Whilst in London, Mouse subsequently visits the Crossway Theatre in the hope of finding an acting job. She meets the actor-manager, the revered and kindly Rex Crossway. She soon finds herself part of an audition. Her sheer will and determination allow her to prevail in some of the situations she meets with. A good example of this is that despite being the wrong candidate for the acting job, she is offered a position as Rex’s secretary’s assistant. Secretary Eve Lester is ‘elegant, rather than smart or fashionable… what she really had was a faded beauty’. The ‘charm and personality’ of the protagonist serve to carry her career forwards.

There are many touches throughout which are incredibly and unmistakeably British. Smith’s distinctive writing style really shines through in The Town in Bloom. Her descriptions of the countryside, the restaurant in which the friends have lunch, and even her observations of everyday life, are so vivid that they set the scene immediately. The way in which Smith portrays many varied elements of life is wonderful. She does not used clichéd descriptions, but those which are fresh and interesting – for example, Lilian is described as having ‘gardenia-like sophistication’ and Molly has a ‘milkmaid freshness’ about her. Mouse explains that ‘when I studied my face in a dressing-table glass I knew I could play Lady Macbeth’.

The characters who feature in the novel have a wonderful array of unusual names – Zelle, Mouse and Madam Lily de Luxe among them. The character building throughout is executed well. We learn so much about Mouse and her friends from the moment they are introduced. Molly particularly is bossy and determined to be in charge. If she was portrayed by an author other than Smith, she may well be an unlikeable character, but the reader warms to her immediately.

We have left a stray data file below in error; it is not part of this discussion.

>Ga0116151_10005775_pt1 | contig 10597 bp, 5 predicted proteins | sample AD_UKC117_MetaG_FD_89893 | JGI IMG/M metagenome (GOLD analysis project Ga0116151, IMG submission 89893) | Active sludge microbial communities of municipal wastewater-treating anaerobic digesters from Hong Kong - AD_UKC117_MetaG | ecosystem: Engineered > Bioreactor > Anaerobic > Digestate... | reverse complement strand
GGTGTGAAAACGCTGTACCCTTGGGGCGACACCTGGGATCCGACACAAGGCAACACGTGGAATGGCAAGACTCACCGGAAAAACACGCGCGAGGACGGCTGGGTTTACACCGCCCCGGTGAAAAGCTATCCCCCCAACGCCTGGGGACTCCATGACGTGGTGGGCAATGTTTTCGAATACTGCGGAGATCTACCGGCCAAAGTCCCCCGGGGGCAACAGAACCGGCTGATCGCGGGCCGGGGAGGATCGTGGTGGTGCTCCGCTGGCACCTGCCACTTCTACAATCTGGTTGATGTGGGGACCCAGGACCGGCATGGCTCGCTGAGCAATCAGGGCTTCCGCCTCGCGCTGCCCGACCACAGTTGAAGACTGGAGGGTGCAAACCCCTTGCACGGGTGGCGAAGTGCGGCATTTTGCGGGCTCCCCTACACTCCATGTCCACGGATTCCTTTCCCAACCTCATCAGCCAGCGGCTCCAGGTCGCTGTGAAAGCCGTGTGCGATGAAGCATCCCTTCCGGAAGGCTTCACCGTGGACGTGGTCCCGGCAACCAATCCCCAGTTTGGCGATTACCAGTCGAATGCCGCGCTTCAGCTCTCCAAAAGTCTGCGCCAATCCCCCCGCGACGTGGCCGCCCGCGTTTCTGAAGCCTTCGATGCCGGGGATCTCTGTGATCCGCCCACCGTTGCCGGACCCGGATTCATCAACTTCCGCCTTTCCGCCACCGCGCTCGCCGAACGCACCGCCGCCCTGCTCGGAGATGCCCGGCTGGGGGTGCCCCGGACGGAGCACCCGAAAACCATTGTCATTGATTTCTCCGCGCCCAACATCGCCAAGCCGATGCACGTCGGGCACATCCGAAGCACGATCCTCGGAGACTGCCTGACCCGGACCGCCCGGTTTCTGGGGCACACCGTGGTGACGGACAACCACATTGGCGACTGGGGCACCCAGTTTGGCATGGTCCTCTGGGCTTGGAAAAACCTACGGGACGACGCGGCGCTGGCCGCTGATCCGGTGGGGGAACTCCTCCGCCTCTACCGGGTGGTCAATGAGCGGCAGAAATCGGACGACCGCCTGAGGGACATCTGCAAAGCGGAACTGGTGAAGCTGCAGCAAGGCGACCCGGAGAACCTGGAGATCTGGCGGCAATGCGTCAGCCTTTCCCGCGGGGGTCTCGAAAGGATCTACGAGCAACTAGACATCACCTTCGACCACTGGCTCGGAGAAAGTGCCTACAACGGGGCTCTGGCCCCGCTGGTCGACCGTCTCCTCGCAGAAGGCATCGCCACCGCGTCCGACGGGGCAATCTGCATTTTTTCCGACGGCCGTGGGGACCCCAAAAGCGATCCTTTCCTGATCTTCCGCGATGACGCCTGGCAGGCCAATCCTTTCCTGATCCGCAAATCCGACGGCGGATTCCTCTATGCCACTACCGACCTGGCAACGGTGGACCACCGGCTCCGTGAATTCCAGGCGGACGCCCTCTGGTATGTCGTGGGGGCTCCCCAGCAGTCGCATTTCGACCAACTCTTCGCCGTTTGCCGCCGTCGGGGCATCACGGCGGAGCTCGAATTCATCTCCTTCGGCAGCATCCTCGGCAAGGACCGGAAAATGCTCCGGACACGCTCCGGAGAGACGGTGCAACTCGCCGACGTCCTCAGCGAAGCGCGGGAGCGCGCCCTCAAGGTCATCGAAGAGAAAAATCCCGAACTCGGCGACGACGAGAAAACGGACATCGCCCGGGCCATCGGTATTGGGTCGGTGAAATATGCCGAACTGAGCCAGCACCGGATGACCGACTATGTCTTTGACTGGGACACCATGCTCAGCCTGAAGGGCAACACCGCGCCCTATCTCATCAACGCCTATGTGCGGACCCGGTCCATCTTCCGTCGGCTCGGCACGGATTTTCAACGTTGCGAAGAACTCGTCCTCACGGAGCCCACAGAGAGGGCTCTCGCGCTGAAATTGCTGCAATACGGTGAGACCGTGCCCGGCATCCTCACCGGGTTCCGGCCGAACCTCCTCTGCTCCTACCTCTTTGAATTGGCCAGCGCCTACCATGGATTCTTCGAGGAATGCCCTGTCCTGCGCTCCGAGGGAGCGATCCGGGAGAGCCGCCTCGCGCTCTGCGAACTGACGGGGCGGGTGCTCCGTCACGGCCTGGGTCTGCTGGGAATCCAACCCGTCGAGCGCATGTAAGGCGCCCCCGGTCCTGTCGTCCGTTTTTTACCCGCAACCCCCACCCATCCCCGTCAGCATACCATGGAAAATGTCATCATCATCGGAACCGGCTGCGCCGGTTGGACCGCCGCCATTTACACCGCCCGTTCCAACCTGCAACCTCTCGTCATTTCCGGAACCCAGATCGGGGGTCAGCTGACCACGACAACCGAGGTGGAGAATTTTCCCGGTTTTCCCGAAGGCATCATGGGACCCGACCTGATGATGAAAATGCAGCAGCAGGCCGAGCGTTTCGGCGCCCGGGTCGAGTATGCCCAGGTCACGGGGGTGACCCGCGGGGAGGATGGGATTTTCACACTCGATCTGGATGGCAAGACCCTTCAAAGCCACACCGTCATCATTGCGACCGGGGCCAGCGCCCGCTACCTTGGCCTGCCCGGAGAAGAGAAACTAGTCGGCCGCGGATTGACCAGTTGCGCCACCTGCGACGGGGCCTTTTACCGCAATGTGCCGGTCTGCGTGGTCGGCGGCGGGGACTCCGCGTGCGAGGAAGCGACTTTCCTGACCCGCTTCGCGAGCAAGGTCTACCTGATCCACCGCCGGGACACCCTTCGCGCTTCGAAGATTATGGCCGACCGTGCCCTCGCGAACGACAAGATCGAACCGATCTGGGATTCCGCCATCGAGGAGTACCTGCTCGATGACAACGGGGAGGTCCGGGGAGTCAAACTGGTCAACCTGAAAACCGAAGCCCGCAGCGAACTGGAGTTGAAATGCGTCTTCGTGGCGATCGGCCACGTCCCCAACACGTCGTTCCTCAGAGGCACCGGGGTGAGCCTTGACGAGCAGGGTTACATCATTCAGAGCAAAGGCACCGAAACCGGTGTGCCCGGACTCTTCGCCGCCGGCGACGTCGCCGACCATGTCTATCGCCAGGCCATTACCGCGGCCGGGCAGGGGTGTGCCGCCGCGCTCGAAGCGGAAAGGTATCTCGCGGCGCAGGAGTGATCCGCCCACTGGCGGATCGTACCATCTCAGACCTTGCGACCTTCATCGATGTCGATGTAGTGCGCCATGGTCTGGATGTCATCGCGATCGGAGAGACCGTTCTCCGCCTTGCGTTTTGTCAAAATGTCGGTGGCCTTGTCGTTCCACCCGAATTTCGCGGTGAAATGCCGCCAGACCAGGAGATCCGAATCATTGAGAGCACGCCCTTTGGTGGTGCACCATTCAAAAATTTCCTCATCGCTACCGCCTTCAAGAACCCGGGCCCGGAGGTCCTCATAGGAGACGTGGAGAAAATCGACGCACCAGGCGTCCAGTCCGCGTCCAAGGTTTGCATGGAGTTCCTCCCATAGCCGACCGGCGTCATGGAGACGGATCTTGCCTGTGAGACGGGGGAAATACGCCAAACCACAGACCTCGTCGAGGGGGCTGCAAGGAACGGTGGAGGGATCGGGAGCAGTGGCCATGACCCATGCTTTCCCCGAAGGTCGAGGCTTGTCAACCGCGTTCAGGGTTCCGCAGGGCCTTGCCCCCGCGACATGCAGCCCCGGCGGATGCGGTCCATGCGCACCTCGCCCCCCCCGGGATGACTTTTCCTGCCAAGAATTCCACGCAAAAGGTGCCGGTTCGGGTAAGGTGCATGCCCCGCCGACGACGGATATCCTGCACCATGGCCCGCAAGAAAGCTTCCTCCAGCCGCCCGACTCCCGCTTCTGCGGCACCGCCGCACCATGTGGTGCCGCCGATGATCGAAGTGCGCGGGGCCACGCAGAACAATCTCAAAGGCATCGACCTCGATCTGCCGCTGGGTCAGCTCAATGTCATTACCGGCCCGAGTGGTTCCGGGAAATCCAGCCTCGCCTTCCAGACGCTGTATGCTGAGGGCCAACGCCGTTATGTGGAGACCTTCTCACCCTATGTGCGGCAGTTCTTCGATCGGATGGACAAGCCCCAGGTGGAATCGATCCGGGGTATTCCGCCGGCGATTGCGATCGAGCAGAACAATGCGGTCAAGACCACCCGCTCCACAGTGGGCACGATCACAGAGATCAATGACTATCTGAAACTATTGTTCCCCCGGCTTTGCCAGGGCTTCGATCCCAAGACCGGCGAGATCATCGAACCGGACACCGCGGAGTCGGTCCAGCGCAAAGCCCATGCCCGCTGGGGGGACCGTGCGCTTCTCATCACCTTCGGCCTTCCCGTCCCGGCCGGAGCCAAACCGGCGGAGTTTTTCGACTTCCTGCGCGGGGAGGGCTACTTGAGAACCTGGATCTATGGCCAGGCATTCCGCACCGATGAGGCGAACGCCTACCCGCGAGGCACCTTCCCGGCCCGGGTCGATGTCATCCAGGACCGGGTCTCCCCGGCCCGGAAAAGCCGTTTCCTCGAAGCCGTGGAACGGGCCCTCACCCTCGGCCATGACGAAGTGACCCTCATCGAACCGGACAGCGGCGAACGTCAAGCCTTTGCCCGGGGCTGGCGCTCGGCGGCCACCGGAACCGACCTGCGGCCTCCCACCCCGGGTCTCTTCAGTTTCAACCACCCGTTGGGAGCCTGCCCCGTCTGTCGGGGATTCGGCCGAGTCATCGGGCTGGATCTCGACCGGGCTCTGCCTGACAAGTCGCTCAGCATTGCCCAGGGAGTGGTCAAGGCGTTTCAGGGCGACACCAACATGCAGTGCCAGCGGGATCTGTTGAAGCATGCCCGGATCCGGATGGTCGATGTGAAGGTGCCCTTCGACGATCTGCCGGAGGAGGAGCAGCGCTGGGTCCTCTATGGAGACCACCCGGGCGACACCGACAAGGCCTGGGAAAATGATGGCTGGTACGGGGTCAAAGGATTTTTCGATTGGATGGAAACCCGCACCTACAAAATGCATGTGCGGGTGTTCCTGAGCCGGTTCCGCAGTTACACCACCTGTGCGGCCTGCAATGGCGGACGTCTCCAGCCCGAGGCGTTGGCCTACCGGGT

The Town in Bloom is told from the first person perspective of Mouse. A journal entry is used on one occasion which helps to set the scene, but unfortunately this mixed narrative technique is not continued as the book progresses. Her narrative voice is distinctive, however, and flows relatively well throughout.

Smith’s novels seem to run on a theme, as a love interest for the main protagonist is included without fail at some point during their story. In this case, Mouse suddenly realises that she is in love with Rex Crossway and tells him so in rather an unlikely fashion. His only actions are to accept this announcement which comes out of nowhere, and to confess that he is simultaneously in love with her. This seems an incredibly unlikely course of events, particularly as Smith has not given even a shadow of the possible love between them beforehand. Various problems for the couple ensue as a consequence. The first half of The Town in Bloom was very promising, but it did wane a little and the storyline seemed rather unlikely in places.

The Town in Bloom is a coming of age story, essentially about growing up and moving forward. It is certainly an interesting novel, but it is not as engrossing as It Ends With Revelations, and certainly not as fine as I Capture the Castle.